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School of Medicine
Injecting stem cells into the body may be the first hurdle in creating treatments for disease, but ensuring that the microscopic cells get to their intended destination also is an important step. Johns Hopkins scientist Jeff Bulte, Ph.D., has been studying how to noninvasively track the whereabouts of neural and cardiac stem cells after they are put into the body.
Jeff Bulte, Ph.D., professor
of radiology, biomedical
engineering, and chemical
& biomolecular engineering,
and director of the cellular
imaging section of the Institute
for Cell Engineering.
He uses ultra small molecules called nanoparticles to act as tracking devices for stem cells. The nanoparticles he created contain iron oxide, a magnetizer, which is visible through magnetic resonance imaging (MRI). Stem cells grab onto the nanoparticle and take it with them as they travel to the heart, spinal cord or brain.
So far, Bulte has been able to show that he can use MRI to track stem cells in mice, rats, pigs and dogs. MRI cell tracking studies have also been performed in humans, albeit not with stem cells but with immune cells used as cancer vaccine. He is now working on incorporating genetic instructions into stem cells to respond to specific radiofrequencies visible to MRI.
Bulte and colleagues also have developed methods for tracking cells by encapsulating them with an FDA-approved iron compound that can be tracked by MRI.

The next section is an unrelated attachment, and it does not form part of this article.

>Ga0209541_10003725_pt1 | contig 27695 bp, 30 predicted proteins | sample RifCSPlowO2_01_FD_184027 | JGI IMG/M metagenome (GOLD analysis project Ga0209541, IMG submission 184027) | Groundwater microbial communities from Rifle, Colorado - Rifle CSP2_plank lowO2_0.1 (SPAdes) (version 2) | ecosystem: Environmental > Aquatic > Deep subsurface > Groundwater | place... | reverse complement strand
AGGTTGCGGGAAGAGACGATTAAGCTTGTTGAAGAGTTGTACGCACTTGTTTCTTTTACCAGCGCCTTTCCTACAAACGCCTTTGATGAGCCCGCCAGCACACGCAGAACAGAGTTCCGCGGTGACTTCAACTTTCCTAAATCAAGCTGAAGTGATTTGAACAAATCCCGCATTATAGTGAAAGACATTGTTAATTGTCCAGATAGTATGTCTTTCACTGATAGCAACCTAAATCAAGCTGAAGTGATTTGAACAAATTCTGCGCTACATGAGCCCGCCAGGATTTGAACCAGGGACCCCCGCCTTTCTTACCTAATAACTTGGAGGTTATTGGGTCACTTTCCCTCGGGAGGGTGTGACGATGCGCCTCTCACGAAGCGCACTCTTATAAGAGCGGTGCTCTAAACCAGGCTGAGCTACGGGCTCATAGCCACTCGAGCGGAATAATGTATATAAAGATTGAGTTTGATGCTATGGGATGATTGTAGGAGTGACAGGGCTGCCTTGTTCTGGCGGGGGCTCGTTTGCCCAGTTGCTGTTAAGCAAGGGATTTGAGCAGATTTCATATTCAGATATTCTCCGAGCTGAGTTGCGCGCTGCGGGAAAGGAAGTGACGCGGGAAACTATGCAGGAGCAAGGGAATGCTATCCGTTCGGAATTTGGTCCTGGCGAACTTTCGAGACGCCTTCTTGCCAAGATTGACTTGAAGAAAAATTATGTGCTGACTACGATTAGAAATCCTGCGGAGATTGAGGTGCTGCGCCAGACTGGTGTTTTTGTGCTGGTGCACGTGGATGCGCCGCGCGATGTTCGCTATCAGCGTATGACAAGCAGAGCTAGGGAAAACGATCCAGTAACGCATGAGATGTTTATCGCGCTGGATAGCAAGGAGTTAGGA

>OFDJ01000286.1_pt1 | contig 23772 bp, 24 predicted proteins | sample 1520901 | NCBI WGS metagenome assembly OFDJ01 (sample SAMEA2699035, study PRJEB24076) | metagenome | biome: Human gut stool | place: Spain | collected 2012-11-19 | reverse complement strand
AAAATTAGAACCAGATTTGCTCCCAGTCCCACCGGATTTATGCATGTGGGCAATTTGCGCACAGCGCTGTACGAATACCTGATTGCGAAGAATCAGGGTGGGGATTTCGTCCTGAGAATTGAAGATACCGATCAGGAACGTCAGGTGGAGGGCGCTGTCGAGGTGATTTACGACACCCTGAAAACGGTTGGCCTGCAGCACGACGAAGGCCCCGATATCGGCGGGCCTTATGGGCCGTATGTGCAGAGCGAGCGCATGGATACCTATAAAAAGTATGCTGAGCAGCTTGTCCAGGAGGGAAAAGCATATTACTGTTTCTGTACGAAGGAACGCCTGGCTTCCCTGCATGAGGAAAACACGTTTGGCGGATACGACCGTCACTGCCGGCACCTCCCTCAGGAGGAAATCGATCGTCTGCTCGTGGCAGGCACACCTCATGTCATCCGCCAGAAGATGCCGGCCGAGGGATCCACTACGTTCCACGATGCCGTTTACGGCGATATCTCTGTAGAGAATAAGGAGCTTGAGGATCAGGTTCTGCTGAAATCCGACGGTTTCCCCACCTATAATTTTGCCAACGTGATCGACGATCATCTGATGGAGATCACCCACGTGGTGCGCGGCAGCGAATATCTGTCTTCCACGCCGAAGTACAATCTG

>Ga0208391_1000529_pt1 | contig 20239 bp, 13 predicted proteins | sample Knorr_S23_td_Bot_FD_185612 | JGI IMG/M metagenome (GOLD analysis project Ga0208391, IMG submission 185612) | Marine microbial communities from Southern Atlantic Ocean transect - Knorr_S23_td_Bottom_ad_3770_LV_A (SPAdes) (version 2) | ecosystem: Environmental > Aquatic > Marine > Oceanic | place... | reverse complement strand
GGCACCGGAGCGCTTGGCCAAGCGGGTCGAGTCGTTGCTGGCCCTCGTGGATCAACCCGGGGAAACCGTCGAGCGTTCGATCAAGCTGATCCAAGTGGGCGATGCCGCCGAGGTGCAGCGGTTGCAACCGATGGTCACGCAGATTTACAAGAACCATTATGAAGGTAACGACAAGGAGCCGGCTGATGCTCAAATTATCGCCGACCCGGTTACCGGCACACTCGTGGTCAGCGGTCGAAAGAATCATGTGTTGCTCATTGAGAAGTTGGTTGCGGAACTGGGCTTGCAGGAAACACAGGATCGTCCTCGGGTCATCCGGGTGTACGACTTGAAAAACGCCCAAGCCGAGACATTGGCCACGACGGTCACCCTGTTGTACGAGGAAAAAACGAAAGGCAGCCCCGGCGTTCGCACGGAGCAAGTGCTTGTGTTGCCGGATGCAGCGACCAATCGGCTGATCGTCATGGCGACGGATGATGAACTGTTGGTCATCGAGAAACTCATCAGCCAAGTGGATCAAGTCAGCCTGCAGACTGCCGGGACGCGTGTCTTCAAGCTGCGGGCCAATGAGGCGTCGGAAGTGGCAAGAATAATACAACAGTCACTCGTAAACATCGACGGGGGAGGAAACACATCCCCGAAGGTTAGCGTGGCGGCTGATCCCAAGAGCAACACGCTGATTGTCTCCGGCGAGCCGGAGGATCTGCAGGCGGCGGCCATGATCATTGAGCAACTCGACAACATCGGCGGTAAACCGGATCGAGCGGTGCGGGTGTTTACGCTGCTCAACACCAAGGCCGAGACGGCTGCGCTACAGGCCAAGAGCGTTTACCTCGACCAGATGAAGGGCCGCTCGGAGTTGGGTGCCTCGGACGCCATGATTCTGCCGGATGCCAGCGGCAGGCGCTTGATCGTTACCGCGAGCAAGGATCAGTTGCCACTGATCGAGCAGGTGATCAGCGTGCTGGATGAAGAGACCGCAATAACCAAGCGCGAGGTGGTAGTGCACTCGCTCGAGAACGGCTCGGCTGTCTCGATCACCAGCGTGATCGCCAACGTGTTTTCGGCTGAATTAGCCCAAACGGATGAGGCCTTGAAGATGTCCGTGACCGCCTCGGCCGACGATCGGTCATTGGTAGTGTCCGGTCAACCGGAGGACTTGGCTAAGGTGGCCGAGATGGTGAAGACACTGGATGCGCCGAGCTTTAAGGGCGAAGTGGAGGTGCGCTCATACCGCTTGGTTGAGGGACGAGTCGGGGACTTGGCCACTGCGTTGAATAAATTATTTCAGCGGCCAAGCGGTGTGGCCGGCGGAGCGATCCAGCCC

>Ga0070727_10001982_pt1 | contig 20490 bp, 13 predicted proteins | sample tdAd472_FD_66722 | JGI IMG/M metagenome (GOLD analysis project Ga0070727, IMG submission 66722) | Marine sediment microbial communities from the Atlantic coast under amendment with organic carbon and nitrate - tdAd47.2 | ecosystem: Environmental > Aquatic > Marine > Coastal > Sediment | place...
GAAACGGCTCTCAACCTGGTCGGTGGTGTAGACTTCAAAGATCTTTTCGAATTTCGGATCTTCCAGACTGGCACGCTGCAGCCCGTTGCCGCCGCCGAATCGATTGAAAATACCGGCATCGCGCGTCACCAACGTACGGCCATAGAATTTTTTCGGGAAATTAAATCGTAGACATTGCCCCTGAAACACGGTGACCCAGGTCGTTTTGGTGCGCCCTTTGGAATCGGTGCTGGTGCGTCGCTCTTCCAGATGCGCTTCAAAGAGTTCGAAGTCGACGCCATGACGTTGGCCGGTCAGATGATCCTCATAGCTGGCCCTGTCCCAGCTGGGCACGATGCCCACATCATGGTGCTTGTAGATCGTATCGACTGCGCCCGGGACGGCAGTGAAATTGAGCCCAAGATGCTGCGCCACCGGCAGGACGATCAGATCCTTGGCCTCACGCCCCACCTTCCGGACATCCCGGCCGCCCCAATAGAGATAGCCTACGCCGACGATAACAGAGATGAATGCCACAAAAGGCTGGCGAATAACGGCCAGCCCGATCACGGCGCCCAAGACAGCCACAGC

Current experimental cell transplantation techniques are done “naked and blind,” only lasting a short period of time, says Bulte, a professor of radiology, biomedical engineering, and chemical and biomolecular engineering at Hopkins. The unprotected transplanted cells are vulnerable to attack by the recipient’s immune system.
To address both of these challenges, the research team captured pancreatic islet beta cells—insulin producing cells—in tiny porous capsules made from a mixture of alginate, a gooey material made from seaweed, and Feridex, a magnetic iron-containing material visible under MRI. They then used a machine that oozes droplets of this mixture to surround and encapsulate individual islet clusters each containing about 500 to 1,000 insulin-producing beta cells. Once the cells are encapsulated, the shell hardens, creating a “magnetocapsule” that measures less than 1/128 of an inch across.
“They’re tiny spheres with nano-scale pores just big enough to let the good stuff out but keep the bad from getting in,” says lead author Brad Barnett, medical student and Howard Hughes fellow at Hopkins. The openings in the magnetocapsule are so small that the body’s immune system sentinels cannot reach and attack the transplanted cells.
The team first transplanted magnetocapsules into the abdomen of mice engineered to develop diabetes. Blood sugar levels in the animals returned to normal within a week and stayed that way for more than two months. In contrast, more than half of untransplanted diabetic mice died, and the rest had very high blood sugar levels.
To mimic human transplantation, the researchers then implanted magnetocapsules into the livers of swine with the help of MRI fluoroscopy, special reflective screens and a computer monitor that provided real-time imaging. The liver was chosen, rather than the usual pancreatic home of beta cells, because it contains many blood vessels that can deliver insulin quickly to the rest of the body.
The pigs underwent MRI and blood tests three weeks after magnetocapsule transplantation. MRI showed that the magnetocapsules remained intact in the liver, and blood tests revealed that the cells were still secreting insulin at levels considered functional in people.
“We hope that our magnetocapsules will make tissue-type matching and immunosuppressive drugs problems of the past when it comes to cell-based therapies for type 1 diabetes,” says Bulte.
–by Vanessa Wasta and Audrey Huang